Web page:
Background. Team sport participation offers a range of valuable benefits to both mental and physical health; however there has been growing concern about the dangers of sport-related concussion, especially in contact sports such as rugby union. There have been several concussion prevention strategies adapted in rugby union, ranging from the development of protective wear, to rule adaptations and sport-specific education programs. However previous research has shown minimal consideration for the broader contextual factors that influence how rugby participants receive, interpret, and implement concussion prevention and management guidelines. Research aims/questions. The aim of this study was to examine how people with different roles in community rugby union prevent sport-related concussion; specifically, the extent to which different participants (e.g., players, coaches, parents, medics, and referees) understand how to prevent concussion, and what their roles and responsibilities are in doing so. Methods. Using a social-ecological systems perspective, this study asked participants open-ended questions via online survey about what their role-specific strategies and responsibilities were in preventing sport-related concussion. Participants were asked about both their perceived role-specific responsibilities as well as their actual behaviours and/or strategies. This data was then analysed thematically and coded into common themes and generated into frequency matrices. Research findings. This study demonstrated that over half of the key stakeholders in community rugby union (57%) were involved in preventing concussion, however between-role discrepancies in the perceived efficacy of prevention strategies were a recurrent concern. That is, there were respondents within each level of the system who considered concussion as an inevitable aspect of rugby participation. Future injury prevention interventions should consider how concussion prevention and management guidelines are disseminated within a rugby specific context, and how the relevance and value of the information is perceived and communicated between the roles in each level of the system.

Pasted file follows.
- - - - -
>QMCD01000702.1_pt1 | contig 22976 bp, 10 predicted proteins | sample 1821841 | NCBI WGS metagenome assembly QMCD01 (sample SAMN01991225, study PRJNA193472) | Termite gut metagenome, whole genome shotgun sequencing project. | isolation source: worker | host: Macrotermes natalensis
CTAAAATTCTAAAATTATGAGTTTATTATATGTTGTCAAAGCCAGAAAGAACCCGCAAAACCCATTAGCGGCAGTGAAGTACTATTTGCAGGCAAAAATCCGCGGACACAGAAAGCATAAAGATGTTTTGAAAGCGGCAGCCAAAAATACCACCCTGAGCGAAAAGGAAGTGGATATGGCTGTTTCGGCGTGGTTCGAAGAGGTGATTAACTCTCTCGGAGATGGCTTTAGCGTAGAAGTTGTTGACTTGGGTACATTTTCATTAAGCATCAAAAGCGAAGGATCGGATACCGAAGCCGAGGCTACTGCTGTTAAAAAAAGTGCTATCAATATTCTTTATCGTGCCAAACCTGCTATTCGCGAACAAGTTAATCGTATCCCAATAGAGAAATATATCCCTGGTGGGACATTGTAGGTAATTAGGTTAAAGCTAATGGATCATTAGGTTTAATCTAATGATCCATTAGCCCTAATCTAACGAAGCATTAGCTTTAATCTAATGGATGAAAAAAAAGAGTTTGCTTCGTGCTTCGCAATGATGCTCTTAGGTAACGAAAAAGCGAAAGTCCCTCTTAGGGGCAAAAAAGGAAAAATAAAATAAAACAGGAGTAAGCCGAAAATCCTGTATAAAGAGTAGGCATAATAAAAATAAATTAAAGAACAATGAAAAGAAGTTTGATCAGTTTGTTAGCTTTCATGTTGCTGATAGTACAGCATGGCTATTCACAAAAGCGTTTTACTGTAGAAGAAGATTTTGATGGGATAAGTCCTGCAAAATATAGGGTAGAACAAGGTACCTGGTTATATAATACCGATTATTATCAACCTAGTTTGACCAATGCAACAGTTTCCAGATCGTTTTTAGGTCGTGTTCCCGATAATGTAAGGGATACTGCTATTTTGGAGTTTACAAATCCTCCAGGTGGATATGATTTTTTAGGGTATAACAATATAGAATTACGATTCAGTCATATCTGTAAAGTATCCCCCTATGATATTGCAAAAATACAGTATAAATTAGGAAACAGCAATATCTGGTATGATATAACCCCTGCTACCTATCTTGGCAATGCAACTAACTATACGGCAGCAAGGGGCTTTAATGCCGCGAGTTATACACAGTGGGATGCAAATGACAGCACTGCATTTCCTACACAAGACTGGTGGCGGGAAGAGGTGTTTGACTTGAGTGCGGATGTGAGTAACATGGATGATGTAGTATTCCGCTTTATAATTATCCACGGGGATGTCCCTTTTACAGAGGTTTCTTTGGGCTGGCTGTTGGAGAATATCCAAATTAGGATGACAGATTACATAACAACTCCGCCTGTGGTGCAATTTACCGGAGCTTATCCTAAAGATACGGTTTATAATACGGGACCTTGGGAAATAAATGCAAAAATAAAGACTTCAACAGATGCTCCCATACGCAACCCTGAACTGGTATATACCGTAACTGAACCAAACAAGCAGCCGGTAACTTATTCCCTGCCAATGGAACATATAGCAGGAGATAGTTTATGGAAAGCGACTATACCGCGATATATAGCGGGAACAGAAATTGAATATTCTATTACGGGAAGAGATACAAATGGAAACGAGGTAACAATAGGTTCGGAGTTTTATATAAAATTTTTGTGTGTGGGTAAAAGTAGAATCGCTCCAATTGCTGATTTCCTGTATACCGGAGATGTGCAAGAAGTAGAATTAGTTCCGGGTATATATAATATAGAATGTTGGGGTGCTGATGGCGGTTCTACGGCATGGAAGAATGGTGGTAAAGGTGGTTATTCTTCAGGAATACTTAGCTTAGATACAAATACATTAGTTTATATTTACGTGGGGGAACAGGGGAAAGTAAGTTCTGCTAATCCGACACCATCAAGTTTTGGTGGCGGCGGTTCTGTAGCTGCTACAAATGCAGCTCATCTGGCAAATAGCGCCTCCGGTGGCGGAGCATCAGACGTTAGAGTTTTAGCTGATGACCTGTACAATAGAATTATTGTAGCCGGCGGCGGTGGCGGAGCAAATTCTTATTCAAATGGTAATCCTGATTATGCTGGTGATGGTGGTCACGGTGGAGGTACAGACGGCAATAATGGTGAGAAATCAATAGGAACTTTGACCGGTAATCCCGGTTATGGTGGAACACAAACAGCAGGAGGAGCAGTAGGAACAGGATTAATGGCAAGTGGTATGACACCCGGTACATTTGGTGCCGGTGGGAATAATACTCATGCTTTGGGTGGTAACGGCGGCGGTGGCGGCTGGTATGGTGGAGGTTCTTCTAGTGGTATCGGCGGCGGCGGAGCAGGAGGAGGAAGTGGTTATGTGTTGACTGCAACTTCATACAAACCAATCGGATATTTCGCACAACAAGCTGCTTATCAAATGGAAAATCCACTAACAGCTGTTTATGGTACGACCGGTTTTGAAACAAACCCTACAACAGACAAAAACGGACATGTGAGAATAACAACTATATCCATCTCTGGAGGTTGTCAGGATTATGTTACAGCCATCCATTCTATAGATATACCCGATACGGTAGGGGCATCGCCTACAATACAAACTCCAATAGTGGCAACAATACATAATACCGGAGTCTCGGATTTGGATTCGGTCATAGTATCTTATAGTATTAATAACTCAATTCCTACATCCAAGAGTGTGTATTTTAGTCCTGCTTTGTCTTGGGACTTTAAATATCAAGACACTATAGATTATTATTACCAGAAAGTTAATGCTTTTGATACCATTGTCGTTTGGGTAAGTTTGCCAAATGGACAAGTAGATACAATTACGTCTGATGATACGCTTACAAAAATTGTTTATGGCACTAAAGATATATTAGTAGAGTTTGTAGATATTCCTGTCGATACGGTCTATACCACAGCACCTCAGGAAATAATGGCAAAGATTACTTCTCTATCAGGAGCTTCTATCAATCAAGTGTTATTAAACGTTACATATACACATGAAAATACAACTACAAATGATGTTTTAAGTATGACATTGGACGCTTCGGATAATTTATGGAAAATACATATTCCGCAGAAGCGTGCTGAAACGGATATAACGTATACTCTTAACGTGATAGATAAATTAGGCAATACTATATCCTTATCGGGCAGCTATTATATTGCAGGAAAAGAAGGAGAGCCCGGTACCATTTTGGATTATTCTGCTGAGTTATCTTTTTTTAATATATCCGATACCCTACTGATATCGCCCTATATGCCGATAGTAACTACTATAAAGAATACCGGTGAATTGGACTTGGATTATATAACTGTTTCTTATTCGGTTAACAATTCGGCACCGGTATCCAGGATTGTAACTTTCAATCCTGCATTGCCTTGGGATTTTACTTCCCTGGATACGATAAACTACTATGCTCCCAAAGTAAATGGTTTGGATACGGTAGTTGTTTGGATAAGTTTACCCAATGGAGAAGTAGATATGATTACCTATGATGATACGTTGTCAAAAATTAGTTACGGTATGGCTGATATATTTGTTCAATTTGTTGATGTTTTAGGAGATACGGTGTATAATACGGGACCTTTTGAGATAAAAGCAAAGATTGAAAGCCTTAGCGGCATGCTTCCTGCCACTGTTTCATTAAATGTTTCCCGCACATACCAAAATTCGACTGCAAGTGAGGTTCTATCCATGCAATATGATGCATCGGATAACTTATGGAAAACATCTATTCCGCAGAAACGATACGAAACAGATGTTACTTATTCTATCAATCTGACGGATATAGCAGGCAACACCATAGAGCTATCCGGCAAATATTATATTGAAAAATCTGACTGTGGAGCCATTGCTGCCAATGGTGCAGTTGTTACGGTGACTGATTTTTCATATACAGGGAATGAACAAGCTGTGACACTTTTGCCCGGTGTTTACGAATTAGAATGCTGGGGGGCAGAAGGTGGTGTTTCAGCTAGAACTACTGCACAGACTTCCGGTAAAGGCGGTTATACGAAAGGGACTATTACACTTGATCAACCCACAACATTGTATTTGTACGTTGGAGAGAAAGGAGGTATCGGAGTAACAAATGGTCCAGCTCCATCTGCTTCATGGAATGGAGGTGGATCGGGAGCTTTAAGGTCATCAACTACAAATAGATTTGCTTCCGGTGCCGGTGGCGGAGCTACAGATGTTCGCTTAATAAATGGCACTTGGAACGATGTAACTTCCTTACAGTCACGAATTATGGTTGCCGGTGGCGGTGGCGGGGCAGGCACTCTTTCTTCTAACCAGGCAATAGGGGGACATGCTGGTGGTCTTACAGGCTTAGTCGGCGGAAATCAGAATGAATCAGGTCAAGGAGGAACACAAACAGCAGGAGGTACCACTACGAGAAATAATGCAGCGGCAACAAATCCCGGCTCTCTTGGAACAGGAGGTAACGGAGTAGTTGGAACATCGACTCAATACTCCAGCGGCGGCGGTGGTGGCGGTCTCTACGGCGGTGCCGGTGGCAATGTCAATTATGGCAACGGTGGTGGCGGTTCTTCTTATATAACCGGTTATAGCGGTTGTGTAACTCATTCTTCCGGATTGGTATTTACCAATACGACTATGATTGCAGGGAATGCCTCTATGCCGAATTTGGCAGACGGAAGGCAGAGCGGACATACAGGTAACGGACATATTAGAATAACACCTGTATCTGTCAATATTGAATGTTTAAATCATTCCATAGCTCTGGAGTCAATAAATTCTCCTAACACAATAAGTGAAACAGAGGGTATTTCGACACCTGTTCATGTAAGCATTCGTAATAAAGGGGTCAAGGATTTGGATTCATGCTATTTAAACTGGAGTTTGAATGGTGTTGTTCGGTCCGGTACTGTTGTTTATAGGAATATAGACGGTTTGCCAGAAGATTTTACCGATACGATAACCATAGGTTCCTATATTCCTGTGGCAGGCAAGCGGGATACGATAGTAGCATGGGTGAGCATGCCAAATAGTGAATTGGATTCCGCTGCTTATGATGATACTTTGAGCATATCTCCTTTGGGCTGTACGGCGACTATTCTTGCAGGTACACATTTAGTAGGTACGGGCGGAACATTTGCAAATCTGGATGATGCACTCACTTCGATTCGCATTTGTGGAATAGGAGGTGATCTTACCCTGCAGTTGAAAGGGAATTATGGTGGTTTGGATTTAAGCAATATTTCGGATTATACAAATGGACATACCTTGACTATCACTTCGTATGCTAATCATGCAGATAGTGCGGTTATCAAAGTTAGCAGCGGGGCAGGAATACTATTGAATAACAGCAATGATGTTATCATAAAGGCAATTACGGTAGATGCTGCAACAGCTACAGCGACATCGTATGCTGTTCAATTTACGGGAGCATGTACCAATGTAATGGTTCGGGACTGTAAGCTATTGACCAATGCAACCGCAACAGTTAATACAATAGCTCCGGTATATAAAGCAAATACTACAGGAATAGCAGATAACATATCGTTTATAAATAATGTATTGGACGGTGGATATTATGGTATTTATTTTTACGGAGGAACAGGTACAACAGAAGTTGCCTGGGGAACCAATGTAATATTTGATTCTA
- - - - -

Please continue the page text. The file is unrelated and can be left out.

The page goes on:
2015 University Research Conference: Integrate, Innovate, Inspire, Sunshine Coast, Australia 13-16 July 2015